Malaysia should be among the top three nations with the best quality education system, as we boast of our Twin Towers and other world’s “biggest, longest and tallest” achievements in the Guinness Book of Records apart from our Multimedia Super Corridor ambition to catapult the nation into the ranks of the IT super-powers, but the Hong Kong-based Political and Economic Risk Consultancy (PERC) survey of foreign business executives working in the region on the best education system in Asia and the highest quality labour force did not rate Malaysia highly.
Japan, Singapore and South Korea topped the rankings in Asia. China and India were not high on the list, but because of their huge population they have a large pool of highly-skilled labour army in niche industries and had the potential to be formidable competitors in the future.
In a scale of zero to 10 with zero being the best grade possible, South Korea emerged top with an average rating of 3.09, trailed closely by Singapore with 3.19. In the third place was Japan with a grade of 3.50, while Taiwan came in fourth with 3.96. India was fifth with a grade of 4.24, followed by China with 4.27. Malaysia was seventh with 4.41, followed by Hong Kong with 4.72, Philippines with 5.47, Thailand with 5.96, Vietnam with 6.21, and Indonesia at 12th place was bottom with a score of 6.56.
It is a national tragedy, and symptomatic of the acute crisis of the education system in Malaysia, that the Education Minister and his lieutenants take the unverified allegations of the so-called “underground undergraduate militant movement” more seriously than the PERC finding of the lowly ranking of the quality of Malaysia’s education system in Asia, although it is the latter which would have far reaching implications for the country’s competitiveness and its attractiveness as centre for foreign direct investment.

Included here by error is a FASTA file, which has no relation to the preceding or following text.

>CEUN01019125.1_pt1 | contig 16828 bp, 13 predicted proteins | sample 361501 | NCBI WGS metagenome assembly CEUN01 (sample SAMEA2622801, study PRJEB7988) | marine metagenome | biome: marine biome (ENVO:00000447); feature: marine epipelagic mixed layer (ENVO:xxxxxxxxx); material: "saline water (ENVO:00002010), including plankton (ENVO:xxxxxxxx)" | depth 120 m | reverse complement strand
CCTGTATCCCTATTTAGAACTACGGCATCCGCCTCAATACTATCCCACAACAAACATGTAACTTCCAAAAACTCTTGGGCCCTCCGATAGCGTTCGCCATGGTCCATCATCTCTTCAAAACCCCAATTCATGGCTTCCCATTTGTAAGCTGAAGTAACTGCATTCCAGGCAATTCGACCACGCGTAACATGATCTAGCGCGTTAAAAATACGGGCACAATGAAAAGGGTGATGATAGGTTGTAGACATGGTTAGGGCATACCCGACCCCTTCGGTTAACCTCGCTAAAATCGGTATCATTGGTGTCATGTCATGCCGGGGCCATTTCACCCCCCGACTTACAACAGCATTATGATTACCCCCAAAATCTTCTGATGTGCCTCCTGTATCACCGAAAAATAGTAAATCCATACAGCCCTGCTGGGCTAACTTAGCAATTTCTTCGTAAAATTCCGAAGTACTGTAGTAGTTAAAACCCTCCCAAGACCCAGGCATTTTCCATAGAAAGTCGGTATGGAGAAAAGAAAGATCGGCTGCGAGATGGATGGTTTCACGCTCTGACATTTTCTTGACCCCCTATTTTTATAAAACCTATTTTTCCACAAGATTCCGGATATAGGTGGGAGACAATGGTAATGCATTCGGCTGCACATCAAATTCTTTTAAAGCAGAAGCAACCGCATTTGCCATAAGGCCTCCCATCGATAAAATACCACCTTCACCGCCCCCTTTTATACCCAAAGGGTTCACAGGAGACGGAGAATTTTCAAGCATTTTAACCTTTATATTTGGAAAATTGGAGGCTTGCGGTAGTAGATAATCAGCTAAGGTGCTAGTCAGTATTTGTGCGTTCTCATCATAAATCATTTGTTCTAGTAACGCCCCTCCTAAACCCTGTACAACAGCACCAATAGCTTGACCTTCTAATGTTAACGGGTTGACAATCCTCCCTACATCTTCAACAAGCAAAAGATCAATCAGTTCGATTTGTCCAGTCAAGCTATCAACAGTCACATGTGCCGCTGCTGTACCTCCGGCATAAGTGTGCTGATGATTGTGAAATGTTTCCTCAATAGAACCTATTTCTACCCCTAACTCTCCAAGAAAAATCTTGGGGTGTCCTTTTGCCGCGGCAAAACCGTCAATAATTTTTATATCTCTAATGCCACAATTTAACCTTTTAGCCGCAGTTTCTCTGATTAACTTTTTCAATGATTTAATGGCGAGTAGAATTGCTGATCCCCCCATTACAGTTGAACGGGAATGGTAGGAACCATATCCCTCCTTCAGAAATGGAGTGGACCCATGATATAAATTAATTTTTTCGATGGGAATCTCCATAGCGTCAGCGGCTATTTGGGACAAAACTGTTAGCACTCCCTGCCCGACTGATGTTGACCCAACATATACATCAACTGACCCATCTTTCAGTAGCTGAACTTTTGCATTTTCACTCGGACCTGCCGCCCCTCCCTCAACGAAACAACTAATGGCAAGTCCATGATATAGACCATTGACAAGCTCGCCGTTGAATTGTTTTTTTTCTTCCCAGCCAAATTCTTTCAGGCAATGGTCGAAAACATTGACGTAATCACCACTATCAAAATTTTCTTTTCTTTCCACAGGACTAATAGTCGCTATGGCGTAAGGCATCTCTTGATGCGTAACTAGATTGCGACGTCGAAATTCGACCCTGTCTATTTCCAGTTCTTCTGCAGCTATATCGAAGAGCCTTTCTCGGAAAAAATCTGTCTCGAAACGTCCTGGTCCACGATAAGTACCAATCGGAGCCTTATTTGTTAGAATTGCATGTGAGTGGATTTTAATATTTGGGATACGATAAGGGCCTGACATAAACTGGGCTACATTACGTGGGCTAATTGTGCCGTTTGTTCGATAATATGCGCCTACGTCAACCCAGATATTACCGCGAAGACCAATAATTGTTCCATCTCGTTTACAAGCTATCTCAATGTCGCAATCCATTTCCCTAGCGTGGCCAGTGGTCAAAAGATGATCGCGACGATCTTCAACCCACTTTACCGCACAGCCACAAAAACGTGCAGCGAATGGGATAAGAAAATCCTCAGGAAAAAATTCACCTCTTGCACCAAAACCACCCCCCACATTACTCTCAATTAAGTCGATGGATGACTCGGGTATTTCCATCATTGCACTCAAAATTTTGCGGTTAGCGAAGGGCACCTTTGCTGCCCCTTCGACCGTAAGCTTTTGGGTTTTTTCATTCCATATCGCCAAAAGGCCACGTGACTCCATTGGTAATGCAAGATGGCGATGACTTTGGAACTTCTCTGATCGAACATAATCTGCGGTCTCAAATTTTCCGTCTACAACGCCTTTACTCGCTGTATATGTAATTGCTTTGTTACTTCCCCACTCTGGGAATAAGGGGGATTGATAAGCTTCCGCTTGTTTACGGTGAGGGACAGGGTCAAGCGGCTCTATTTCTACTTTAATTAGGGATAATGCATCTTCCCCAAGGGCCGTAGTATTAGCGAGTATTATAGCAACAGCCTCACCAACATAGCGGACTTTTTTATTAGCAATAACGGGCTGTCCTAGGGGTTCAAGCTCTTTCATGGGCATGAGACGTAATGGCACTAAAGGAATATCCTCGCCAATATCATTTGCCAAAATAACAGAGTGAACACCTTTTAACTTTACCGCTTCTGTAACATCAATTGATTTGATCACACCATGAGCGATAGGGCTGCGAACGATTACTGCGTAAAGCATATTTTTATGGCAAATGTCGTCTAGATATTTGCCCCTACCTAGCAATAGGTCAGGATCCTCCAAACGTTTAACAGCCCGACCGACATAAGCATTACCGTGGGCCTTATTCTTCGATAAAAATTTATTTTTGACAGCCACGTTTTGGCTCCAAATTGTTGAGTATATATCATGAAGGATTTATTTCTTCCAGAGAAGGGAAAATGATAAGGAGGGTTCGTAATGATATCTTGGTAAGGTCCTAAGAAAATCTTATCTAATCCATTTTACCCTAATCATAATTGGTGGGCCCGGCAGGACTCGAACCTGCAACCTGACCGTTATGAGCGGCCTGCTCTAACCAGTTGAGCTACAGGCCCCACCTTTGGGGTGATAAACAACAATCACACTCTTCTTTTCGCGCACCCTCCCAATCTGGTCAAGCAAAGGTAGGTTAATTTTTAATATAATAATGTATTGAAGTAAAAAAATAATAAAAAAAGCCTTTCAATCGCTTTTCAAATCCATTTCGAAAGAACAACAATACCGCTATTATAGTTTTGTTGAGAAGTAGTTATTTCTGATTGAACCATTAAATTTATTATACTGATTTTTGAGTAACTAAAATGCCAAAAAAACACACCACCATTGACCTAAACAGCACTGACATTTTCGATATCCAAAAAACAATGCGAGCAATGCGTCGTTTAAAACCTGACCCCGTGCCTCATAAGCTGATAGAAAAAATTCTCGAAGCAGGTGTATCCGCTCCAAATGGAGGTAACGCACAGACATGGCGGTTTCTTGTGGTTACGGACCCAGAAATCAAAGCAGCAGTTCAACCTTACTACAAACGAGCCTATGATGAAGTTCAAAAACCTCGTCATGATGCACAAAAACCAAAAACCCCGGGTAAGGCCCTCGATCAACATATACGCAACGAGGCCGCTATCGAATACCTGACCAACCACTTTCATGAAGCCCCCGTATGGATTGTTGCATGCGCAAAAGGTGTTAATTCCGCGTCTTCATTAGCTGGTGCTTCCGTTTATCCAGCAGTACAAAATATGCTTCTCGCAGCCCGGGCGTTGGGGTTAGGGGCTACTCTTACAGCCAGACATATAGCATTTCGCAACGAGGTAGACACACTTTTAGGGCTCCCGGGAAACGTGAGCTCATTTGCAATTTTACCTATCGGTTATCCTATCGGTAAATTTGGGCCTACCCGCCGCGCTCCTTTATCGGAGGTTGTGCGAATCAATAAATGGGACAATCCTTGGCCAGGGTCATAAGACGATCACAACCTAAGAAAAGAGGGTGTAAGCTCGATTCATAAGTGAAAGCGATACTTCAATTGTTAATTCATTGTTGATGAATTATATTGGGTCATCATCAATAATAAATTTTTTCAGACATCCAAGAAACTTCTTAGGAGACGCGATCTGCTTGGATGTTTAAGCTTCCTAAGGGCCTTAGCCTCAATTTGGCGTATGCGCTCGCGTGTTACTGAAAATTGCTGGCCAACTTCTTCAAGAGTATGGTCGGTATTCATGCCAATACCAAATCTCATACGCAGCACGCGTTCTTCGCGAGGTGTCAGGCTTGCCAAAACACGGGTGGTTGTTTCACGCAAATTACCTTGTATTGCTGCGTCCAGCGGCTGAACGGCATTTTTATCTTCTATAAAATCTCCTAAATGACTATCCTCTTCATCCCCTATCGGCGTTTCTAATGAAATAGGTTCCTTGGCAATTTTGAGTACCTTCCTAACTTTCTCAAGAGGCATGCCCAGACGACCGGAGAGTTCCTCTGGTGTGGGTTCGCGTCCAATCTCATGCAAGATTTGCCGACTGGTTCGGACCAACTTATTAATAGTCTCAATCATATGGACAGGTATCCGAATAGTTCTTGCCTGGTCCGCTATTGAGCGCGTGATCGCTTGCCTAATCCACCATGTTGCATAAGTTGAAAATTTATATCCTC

On 20th June, the Cabinet approved the new national education blueprint “for the first decade of the new millennium, designed to provide quality education for all levels of the country’s schooling system”.
However, apart from the perfunctory announcement by Musa at the end of June about the Cabinet’s approval, Malaysians are completely in the dark about the new national education blueprint 2001-2010 to attain quality for all levels of Malaysia’s education system.
In fact, Malaysians had been totally unaware of the government plan to formulate a national education quality blueprint 2001-2010, who were the people responsible for drawing up this blueprint, when work started and ended, resulting in no public input whatsoever in the important process to draft a new blueprint for a quality national education system.
This must be the most extraordinary national blueprint ever embarked upon by the government in the nation’s 44-year history, as the country was not only unaware of its existence but two-and-a-half months after the Cabinet approval, the whole country still knows nothing about it, let alone its details. Even Parliament, which met last month, was not told anything of this new exciting national education blueprint for quality education at all levels of schooling in the first decade of the new millennium!
Musa Mohamad should take the latest PERC survey seriously, and regard the low ranking of the Malaysian education system in Asia as a national disgrace and personal affront. He should mobilise and challenge the Education Ministry to work out an immediate response and strategy to place Malaysia in the top three quality national education systems in Asia.
For a start, Musa should immediately make public the new national education blueprint 2001-2010 for quality education for all levels of schooling which had been approved by Cabinet on June 20 without any public consultation whatsoever to subject it to public scrutiny and debate.
If Malaysia is not to further lag behind other Asian countries, whether
in our national competitiveness or the quality of our education system,
the Cabinet meeting tomorrow should send out a clear signal that
the government is fully aware of the acute educational crisis facing the
country hampering national efforts to meet the twin challenges of
globalisation and information and communications technology;
that in the new knowledge economy, human capital is more important
than physical capital and that the quality of knowledge generated within
our higher education institutions is becoming increasingly
critical to our national competitiveness.